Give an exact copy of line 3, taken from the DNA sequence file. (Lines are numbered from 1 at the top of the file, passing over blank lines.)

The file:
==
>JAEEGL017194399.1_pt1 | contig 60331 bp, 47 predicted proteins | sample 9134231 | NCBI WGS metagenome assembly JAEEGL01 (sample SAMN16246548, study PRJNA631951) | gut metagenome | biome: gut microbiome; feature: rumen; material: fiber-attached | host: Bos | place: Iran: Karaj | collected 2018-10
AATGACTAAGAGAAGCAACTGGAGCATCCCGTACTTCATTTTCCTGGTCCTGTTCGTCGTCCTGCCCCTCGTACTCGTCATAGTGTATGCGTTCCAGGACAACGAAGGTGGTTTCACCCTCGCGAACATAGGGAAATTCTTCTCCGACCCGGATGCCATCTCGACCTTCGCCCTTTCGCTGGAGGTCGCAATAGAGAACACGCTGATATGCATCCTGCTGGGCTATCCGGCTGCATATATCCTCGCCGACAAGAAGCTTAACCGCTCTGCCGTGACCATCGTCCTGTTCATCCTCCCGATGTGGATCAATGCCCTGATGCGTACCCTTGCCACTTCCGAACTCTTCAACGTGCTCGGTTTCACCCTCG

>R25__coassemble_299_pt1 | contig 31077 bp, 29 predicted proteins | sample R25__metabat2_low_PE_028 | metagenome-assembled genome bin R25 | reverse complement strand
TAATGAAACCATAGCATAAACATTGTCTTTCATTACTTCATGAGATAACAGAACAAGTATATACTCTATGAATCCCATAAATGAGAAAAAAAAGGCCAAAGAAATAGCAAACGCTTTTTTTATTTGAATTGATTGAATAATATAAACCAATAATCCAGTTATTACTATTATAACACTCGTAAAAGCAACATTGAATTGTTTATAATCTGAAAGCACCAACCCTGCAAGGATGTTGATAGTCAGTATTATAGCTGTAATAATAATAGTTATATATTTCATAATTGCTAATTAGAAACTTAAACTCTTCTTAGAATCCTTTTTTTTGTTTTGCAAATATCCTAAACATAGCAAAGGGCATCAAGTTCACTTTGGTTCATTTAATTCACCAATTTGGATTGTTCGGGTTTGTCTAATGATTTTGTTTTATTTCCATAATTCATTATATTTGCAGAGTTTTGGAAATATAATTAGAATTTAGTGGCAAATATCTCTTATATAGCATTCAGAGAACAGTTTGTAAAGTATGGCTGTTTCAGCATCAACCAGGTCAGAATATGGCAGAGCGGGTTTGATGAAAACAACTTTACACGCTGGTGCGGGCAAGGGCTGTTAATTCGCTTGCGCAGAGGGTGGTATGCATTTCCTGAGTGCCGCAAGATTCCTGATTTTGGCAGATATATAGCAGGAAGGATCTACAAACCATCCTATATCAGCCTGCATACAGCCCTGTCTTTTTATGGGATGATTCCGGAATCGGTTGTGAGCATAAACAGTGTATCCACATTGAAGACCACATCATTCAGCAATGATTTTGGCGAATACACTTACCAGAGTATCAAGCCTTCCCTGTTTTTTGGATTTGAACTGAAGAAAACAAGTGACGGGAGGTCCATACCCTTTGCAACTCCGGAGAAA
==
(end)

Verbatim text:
>R25__coassemble_299_pt1 | contig 31077 bp, 29 predicted proteins | sample R25__metabat2_low_PE_028 | metagenome-assembled genome bin R25 | reverse complement strand